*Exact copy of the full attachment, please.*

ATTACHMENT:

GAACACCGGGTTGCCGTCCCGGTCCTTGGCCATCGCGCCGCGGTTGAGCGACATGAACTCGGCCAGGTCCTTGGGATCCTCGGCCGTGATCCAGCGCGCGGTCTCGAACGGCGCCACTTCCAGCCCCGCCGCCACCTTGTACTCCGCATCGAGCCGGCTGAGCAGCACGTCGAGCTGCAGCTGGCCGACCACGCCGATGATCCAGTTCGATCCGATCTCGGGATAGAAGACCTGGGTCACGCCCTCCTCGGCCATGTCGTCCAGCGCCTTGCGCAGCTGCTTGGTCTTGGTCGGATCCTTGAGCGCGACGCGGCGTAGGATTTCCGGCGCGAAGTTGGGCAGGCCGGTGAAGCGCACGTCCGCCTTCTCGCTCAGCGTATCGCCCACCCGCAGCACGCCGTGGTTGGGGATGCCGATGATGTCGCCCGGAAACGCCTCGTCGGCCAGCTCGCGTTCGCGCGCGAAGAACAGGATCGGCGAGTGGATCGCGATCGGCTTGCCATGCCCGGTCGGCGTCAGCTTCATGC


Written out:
GAACACCGGGTTGCCGTCCCGGTCCTTGGCCATCGCGCCGCGGTTGAGCGACATGAACTCGGCCAGGTCCTTGGGATCCTCGGCCGTGATCCAGCGCGCGGTCTCGAACGGCGCCACTTCCAGCCCCGCCGCCACCTTGTACTCCGCATCGAGCCGGCTGAGCAGCACGTCGAGCTGCAGCTGGCCGACCACGCCGATGATCCAGTTCGATCCGATCTCGGGATAGAAGACCTGGGTCACGCCCTCCTCGGCCATGTCGTCCAGCGCCTTGCGCAGCTGCTTGGTCTTGGTCGGATCCTTGAGCGCGACGCGGCGTAGGATTTCCGGCGCGAAGTTGGGCAGGCCGGTGAAGCGCACGTCCGCCTTCTCGCTCAGCGTATCGCCCACCCGCAGCACGCCGTGGTTGGGGATGCCGATGATGTCGCCCGGAAACGCCTCGTCGGCCAGCTCGCGTTCGCGCGCGAAGAACAGGATCGGCGAGTGGATCGCGATCGGCTTGCCATGCCCGGTCGGCGTCAGCTTCATGC